I’m not sure who in that NY Times story is arguing that the world is or should be sterile or who in that story is arguing for absolutes.

    And interestingly, there’s been some recent research that suggests that 100 percent renewable energy is possible by 2030, http://www.physorg.com/news/2011-01-percent-renewable-energy.html


  3. chemop says:

    I won’t aruge that 100% renewable energy will not be available by then. My question is, will we be able to afford it?

  4. Sensible says:

    There is no such thing as absolutes. There is a way to perform this exercise safely, without damaging people’s livelihoods, water supplies, and neighborhoods. But, what we have is a legislature that cowtows to industry, doesn’t listen to its people, and a regulatory system that provides a wink and nod whenever something terrible happens instead of providing the appropriate level of ‘guidance’.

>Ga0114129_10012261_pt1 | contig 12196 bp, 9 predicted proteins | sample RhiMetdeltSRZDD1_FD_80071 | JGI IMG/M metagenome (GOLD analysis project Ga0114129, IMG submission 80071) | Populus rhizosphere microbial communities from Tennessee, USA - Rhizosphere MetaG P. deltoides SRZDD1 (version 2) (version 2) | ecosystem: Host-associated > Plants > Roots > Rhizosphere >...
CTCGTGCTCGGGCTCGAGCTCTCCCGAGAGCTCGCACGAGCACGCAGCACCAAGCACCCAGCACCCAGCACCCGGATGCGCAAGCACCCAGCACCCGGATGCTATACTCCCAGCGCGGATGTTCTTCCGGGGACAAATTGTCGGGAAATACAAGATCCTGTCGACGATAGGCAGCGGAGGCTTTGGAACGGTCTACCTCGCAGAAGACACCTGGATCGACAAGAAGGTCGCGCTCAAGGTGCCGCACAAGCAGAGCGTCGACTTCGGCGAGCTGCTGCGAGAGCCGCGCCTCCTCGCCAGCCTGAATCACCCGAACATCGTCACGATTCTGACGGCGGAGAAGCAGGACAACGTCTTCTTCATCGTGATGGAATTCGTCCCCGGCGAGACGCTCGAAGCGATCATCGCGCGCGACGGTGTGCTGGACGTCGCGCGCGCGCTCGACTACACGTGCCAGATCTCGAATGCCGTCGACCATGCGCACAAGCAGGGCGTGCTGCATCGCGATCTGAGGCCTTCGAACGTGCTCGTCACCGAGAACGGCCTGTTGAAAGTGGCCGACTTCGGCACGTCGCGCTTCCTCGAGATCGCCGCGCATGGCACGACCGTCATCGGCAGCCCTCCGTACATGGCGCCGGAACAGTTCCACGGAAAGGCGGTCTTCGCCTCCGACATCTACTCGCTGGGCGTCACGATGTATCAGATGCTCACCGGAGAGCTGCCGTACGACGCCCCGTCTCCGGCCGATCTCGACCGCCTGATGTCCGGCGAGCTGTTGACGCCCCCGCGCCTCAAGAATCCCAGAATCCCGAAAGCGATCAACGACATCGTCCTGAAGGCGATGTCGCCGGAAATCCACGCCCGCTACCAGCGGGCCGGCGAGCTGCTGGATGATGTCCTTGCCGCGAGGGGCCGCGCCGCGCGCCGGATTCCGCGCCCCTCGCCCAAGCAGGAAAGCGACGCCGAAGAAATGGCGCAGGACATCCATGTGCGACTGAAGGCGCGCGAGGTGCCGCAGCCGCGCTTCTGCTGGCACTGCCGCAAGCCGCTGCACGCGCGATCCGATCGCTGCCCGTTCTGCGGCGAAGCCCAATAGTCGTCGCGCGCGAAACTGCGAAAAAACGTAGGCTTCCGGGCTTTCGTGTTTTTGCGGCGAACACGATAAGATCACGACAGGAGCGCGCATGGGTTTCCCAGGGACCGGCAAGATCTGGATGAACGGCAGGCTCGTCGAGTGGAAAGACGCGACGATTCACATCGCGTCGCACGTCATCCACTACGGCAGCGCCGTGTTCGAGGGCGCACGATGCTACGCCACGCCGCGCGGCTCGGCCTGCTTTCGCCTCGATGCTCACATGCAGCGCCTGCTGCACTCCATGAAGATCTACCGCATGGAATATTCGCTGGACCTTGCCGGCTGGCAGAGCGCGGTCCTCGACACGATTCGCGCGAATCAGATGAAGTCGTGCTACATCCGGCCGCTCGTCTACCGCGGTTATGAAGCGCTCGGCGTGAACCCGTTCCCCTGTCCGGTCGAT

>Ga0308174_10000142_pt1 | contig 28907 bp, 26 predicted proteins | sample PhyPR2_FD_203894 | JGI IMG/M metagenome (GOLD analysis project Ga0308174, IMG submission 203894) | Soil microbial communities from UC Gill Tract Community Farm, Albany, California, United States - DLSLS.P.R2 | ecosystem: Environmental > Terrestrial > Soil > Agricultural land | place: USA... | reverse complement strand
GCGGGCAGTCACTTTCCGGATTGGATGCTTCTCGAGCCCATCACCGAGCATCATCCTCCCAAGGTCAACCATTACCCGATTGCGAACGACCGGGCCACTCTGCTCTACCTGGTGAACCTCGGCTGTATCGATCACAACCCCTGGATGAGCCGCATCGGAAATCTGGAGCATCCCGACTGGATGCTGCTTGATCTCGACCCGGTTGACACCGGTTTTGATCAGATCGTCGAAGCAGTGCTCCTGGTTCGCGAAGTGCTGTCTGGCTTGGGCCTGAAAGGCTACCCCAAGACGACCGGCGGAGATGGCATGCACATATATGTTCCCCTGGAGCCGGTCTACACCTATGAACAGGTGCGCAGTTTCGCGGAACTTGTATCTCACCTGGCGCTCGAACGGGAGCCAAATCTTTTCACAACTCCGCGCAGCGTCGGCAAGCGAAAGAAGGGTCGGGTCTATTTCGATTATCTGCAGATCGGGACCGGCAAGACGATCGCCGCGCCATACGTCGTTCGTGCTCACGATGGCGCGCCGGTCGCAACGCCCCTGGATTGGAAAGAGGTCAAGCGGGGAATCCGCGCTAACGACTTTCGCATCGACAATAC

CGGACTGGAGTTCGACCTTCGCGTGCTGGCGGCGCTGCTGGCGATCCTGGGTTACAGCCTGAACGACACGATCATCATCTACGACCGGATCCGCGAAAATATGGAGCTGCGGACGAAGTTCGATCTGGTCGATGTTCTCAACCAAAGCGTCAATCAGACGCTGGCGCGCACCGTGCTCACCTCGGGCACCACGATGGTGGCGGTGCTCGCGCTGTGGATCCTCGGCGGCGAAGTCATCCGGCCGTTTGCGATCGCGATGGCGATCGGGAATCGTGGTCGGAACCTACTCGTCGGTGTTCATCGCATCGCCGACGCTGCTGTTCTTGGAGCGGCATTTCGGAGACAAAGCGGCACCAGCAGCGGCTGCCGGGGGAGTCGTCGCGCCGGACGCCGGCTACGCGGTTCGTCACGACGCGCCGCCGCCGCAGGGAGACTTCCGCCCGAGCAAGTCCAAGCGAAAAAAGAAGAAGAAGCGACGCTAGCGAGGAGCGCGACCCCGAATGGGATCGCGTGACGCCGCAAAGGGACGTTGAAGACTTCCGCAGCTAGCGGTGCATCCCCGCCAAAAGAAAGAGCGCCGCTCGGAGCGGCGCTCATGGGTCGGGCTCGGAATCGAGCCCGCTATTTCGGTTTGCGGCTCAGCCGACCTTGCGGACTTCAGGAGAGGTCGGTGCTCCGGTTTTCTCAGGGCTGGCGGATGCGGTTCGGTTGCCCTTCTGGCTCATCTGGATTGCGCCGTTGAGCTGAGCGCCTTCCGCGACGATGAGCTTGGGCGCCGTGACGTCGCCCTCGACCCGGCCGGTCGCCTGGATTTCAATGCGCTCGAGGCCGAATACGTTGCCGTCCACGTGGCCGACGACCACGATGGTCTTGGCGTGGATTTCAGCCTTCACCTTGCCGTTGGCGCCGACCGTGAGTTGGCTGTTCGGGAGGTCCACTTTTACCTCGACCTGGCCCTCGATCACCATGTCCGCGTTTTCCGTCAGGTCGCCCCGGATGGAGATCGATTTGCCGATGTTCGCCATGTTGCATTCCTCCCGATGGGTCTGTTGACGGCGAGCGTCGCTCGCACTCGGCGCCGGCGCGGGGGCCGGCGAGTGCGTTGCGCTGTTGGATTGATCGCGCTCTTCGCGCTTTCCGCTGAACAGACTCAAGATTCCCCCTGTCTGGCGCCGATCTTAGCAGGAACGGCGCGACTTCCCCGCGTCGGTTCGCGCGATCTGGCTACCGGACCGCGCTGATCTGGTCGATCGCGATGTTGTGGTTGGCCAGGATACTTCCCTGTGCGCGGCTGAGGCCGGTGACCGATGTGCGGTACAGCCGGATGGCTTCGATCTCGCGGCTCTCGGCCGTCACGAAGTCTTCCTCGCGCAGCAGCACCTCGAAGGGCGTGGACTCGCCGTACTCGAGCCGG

Why can’t we, the people of West Virginia, and the USA, expect more out of our legislators, corporate captains, and the public servants we charge to uphold the laws, and ethics, of our society?

    It is time to hold people accountable for the damages they create. And the lawmakers accountable for the laws they don’t uphold.

  5. Steve says:

    I think we would have better public policy on this and other issues if we could all just agree that we want affordable energy, safe drinking water, clean air, and an environment that is as intact as possible in the face of population growth and economic activity. If those are our goals, it is foolish to assume that industry, whose acknowledged responsibility is to generate profits, will share the same goals. This doesn’t have to be a choice between our jobs or our energy versus our environment, and those who would make it so may have other agendas. The real choice before us is how to have jobs and energy and the environment. To make that choice, responsible regulation of private, for-profit industry to protect public resources such as water,air and wildlife must be driven by citizens, working through our legislatures and our government agencies. Without that, we will not get what we all want. So can we just stop throwing stones at each other and acknowledge that we all have to work together?

  6. Jerry says: